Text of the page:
Training revolution needed to kick-start youth employment recovery

15 September 2020

By Andy Norman

3 minute read

The latest update from the ONS on the state of the UK labour market showed the first signs of what many have been warning of for a while; a surge in youth unemployment. The number of people aged 18 to 24 in employment fell by 152,000 in May to July. For most other age groups, employment increased over the same period.

The effect of Covid-19 on apprenticeships follows a similar pattern, with young people the worst affected. The latest data from the Department for Education shows that apprenticeship starts have fallen by 68% for those under the age of 19 since lockdown. Those under 25 accounted for under a third of apprenticeship starts in May this year.

Chart 1: UK change in employment level (thousands) by age (16 years and over), seasonally adjusted, between May to July 2019 and May to July 2020
Chart 2: Difference in share of apprenticeship starts by age group, 2018/19 vs 2019/20 (reported to date)

Labour market opportunities are drying up for young people, both in terms of jobs and apprenticeships. And with the Job Retention Scheme (JRS) now winding down, the situation may well get worse before it gets better. A range of studies have shown that time spent out of the labour market can have lasting scarring effects for young people, both in terms of employment levels and earnings further down the line. The young were disproportionately affected by the 2008 recession, even years after it ended. We must avoid making the same mistakes all over again.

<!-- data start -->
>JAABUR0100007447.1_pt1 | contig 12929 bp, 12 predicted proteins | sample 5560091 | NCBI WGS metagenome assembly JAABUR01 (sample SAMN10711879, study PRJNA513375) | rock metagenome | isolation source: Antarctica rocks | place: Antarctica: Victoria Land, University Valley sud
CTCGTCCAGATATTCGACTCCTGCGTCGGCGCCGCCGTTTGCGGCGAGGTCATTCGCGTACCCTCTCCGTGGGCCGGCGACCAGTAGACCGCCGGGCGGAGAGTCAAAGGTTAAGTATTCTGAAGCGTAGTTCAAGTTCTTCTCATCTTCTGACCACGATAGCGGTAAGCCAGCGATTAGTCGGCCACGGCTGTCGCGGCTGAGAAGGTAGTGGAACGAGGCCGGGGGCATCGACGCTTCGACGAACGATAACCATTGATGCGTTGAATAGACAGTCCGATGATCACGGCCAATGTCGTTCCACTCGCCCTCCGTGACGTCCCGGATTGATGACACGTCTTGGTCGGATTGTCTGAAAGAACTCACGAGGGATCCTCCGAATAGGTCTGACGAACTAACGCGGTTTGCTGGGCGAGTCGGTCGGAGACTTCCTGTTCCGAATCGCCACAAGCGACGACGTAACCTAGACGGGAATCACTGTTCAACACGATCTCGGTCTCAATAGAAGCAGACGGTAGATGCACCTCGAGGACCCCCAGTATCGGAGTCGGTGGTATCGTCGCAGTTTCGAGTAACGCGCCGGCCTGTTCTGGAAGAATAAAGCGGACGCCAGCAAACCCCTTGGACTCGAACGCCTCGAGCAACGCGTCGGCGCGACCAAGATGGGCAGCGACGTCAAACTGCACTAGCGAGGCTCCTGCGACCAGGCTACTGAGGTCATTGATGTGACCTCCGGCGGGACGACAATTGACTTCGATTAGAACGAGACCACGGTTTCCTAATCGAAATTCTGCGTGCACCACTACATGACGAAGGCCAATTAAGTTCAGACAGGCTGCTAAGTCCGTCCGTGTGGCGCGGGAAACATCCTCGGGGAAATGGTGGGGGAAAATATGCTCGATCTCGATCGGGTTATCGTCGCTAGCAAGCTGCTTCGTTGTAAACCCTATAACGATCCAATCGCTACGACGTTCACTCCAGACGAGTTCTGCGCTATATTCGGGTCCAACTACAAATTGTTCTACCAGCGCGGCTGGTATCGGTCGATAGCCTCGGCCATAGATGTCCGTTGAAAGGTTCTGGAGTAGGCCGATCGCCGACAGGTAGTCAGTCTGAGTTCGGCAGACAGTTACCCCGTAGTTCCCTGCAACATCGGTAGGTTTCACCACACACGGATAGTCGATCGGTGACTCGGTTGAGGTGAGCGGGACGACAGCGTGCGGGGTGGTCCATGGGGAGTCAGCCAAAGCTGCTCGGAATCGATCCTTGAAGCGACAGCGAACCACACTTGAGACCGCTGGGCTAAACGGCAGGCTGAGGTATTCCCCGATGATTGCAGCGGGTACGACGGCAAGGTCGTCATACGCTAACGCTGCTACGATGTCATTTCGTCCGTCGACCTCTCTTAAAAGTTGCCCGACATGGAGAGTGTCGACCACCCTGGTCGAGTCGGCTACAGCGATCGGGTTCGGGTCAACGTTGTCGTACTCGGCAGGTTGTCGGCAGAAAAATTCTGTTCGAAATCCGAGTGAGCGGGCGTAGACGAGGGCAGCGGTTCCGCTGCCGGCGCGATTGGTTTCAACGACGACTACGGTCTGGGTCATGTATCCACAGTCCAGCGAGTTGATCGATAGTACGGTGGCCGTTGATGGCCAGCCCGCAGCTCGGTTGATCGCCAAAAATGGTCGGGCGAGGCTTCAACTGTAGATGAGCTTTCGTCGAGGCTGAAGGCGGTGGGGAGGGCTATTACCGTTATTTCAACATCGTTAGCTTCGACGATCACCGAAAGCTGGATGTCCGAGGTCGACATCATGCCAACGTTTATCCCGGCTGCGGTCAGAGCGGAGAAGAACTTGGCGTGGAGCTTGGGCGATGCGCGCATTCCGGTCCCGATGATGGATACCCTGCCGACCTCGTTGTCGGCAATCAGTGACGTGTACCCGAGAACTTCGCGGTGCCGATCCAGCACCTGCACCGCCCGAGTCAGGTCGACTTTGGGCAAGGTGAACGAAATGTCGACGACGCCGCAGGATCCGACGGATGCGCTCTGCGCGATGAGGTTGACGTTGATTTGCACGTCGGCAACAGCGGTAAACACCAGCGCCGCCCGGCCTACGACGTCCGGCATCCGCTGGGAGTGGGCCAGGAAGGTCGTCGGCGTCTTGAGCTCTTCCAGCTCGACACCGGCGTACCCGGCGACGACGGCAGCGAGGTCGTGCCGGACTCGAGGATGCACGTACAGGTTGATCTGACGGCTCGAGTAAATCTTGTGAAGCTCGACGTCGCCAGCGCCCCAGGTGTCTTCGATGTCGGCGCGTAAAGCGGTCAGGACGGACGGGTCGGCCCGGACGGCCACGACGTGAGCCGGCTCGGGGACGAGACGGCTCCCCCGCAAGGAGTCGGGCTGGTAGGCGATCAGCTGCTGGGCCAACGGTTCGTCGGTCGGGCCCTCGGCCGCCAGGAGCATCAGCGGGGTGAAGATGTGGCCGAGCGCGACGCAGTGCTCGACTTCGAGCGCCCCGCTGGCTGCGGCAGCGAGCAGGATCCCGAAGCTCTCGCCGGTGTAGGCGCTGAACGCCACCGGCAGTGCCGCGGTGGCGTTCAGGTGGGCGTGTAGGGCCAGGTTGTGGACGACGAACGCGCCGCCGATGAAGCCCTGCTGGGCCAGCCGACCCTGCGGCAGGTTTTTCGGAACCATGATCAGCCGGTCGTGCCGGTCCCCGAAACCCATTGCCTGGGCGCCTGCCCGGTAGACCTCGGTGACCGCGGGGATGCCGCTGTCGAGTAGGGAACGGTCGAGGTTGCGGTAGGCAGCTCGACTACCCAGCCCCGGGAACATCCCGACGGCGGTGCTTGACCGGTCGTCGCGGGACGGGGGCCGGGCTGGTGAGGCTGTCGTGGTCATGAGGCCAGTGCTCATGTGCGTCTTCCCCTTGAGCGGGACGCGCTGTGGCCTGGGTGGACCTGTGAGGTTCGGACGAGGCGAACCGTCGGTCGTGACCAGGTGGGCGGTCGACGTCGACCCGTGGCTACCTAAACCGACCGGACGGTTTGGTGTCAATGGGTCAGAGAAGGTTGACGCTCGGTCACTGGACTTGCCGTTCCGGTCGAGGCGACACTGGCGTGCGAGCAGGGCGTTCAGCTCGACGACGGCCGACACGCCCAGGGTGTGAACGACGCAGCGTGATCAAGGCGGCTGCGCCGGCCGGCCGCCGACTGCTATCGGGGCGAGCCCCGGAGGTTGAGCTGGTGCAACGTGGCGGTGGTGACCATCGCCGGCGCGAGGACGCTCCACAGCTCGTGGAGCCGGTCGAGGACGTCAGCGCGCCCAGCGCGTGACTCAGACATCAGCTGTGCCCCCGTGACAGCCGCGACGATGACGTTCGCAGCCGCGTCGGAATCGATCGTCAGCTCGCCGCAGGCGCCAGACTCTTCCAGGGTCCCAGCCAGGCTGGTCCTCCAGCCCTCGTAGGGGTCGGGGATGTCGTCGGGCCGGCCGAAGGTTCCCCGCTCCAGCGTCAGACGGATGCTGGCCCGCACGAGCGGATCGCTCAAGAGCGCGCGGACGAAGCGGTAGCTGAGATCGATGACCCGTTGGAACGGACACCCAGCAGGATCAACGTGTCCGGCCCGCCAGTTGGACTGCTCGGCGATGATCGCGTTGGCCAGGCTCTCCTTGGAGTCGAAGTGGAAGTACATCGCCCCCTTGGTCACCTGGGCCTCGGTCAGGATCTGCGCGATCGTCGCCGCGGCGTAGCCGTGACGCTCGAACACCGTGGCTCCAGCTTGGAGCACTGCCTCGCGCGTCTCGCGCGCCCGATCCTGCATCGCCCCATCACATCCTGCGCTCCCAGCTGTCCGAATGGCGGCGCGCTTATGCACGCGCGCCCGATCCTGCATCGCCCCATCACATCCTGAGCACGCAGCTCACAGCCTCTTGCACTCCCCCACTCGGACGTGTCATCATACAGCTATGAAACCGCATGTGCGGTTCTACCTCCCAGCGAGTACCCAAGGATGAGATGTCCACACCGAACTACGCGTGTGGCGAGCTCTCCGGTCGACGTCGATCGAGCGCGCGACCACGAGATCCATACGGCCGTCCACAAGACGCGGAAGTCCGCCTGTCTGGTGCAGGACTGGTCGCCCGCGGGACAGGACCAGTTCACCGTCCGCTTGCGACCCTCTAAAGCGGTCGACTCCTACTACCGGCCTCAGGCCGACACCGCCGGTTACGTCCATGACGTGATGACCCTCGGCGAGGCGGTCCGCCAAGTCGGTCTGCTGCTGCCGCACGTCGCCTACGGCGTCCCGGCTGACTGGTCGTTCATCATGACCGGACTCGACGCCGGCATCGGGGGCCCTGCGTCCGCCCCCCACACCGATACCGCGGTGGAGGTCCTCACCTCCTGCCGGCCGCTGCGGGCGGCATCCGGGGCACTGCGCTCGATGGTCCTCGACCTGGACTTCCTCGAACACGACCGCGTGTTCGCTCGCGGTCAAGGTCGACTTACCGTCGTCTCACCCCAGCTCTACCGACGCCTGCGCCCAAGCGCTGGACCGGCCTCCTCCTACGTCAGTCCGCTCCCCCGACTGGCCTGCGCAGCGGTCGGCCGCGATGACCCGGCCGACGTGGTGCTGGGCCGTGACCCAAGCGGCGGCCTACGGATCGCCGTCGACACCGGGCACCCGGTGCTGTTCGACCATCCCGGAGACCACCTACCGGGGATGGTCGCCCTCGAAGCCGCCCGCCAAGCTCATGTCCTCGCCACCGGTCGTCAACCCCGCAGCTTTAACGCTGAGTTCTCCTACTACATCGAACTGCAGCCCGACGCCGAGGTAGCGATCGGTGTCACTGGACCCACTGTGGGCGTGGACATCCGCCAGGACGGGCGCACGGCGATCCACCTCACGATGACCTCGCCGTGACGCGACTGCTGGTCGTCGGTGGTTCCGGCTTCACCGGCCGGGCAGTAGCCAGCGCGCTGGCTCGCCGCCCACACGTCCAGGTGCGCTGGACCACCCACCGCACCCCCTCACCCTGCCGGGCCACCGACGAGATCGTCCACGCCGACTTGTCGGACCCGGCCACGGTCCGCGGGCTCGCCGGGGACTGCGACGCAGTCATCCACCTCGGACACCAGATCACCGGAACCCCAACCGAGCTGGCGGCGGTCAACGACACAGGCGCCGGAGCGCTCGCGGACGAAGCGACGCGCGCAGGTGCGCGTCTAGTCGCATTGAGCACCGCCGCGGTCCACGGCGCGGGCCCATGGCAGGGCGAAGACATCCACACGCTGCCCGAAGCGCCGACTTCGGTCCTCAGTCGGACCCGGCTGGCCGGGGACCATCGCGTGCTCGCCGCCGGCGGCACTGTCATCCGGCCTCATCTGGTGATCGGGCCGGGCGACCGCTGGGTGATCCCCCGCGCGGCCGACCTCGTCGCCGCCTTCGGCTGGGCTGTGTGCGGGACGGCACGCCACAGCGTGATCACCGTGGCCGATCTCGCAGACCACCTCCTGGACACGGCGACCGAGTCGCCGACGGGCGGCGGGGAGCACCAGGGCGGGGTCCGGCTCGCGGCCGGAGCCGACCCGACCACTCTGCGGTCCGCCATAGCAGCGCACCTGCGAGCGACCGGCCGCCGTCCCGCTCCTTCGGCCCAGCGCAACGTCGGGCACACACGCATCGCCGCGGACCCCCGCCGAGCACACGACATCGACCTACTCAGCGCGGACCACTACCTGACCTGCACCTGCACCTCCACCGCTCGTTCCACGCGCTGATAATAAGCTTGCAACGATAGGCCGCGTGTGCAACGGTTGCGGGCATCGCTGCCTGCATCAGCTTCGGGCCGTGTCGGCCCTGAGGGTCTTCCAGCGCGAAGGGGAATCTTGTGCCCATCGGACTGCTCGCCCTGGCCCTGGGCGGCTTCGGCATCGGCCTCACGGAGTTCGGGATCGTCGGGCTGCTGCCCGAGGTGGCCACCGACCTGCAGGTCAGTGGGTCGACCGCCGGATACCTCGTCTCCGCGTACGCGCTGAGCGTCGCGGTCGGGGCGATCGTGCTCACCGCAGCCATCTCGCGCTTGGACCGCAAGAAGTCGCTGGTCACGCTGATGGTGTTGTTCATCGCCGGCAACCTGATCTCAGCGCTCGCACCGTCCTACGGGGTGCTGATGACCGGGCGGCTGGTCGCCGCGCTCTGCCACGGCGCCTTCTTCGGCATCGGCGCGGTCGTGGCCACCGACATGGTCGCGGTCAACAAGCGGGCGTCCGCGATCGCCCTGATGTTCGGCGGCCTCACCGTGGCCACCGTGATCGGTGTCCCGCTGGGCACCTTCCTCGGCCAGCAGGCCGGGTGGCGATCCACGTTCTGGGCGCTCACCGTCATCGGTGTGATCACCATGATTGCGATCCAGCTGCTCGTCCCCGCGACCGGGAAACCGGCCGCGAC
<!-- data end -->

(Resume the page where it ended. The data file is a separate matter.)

The government will hope that its new Kickstart scheme will encourage employers to bring young people back into the labour market. Modelled on a similar initiative introduced after the 2008 recession, the scheme will pay employers to create six-month work placements for 16-24-year olds. But with the JRS ending completely in October, the scheme may be overwhelmed by the sheer scale of youth unemployment. What’s more, the latest business polling suggests fewer than one in twenty businesses intend to take part in the scheme. One possible reason for the low intended uptake may be that businesses hiring fewer than 30 new young workers will have to apply through an intermediary, adding an additional layer of bureaucratic complexity.

The government is also introducing a new £2,000 bonus for employers who take on apprentices aged under 25. However, this bonus represents a subsidy of just 13% of the first year of a young apprentice’s wages, and so is unlikely to sufficiently shift employers’ decision-making. Both the Kickstart scheme and the apprenticeship bonus may prove to be too little too late to prevent a wave of youth unemployment.

The government must go further to ensure young people aren’t locked out of the labour market for years to come, starting by addressing the concerns of small businesses over the Kickstart scheme. But it must also introduce a turbocharged training system so that young people can build the skills they need to find good jobs in the future. This means increasing the government subsidy for young apprentices to 50% of wages for the duration of the apprenticeship. It also means capitalising on the momentum for digital learning by catalysing an online training revolution and paying trainers a Learners’ Living Allowance.

The Job Retention Scheme has been successful because its ambition matched the scale of the crisis. With the scheme now coming to an end, it is imperative that the next stage of government action is equally ambitious for young people.